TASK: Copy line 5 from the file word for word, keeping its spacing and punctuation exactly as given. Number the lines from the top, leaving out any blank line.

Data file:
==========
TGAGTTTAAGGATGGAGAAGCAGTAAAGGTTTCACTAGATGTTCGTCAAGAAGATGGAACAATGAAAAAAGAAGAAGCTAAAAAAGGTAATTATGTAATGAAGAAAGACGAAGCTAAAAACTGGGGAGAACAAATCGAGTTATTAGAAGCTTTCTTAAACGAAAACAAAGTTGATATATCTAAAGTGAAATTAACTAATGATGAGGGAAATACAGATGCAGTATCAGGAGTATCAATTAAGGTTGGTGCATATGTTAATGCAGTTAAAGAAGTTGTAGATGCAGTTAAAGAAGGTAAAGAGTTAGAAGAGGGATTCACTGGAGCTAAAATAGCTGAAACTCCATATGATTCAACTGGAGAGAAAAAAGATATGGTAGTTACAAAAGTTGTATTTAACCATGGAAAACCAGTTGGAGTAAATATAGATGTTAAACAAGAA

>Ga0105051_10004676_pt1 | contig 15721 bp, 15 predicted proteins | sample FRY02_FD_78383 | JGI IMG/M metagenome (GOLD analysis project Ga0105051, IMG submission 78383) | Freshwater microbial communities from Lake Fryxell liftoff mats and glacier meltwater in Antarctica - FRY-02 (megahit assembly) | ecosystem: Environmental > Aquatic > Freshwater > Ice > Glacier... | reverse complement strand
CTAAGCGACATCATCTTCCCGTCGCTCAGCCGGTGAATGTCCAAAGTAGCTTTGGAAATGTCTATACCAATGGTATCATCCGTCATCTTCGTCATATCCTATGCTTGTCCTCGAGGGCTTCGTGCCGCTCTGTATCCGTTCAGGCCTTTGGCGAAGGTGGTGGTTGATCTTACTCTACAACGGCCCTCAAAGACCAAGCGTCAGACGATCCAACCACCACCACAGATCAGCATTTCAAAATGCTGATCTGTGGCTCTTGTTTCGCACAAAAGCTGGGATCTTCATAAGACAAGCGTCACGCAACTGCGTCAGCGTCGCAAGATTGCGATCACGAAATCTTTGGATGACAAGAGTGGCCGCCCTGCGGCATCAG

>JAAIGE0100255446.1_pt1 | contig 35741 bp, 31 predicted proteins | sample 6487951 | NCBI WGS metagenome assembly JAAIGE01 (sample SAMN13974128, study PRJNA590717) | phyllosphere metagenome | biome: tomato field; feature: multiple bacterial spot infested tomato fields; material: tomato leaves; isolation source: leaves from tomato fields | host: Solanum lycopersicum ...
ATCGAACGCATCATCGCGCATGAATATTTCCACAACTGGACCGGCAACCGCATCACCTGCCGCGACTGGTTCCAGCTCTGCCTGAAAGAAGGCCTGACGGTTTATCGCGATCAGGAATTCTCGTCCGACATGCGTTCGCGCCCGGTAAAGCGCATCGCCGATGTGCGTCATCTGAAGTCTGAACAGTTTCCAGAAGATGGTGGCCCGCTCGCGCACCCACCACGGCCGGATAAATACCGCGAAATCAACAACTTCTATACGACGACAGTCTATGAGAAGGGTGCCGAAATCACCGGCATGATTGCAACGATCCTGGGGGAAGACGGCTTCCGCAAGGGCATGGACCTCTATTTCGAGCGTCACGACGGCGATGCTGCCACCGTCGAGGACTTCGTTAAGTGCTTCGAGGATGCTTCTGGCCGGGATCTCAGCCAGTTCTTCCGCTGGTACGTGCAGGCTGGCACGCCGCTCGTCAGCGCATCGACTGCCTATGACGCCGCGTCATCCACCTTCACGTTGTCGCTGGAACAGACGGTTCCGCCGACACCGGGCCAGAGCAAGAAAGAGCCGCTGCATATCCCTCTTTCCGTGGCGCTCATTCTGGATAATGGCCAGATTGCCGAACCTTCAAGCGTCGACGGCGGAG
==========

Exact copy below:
ATCGAACGCATCATCGCGCATGAATATTTCCACAACTGGACCGGCAACCGCATCACCTGCCGCGACTGGTTCCAGCTCTGCCTGAAAGAAGGCCTGACGGTTTATCGCGATCAGGAATTCTCGTCCGACATGCGTTCGCGCCCGGTAAAGCGCATCGCCGATGTGCGTCATCTGAAGTCTGAACAGTTTCCAGAAGATGGTGGCCCGCTCGCGCACCCACCACGGCCGGATAAATACCGCGAAATCAACAACTTCTATACGACGACAGTCTATGAGAAGGGTGCCGAAATCACCGGCATGATTGCAACGATCCTGGGGGAAGACGGCTTCCGCAAGGGCATGGACCTCTATTTCGAGCGTCACGACGGCGATGCTGCCACCGTCGAGGACTTCGTTAAGTGCTTCGAGGATGCTTCTGGCCGGGATCTCAGCCAGTTCTTCCGCTGGTACGTGCAGGCTGGCACGCCGCTCGTCAGCGCATCGACTGCCTATGACGCCGCGTCATCCACCTTCACGTTGTCGCTGGAACAGACGGTTCCGCCGACACCGGGCCAGAGCAAGAAAGAGCCGCTGCATATCCCTCTTTCCGTGGCGCTCATTCTGGATAATGGCCAGATTGCCGAACCTTCAAGCGTCGACGGCGGAG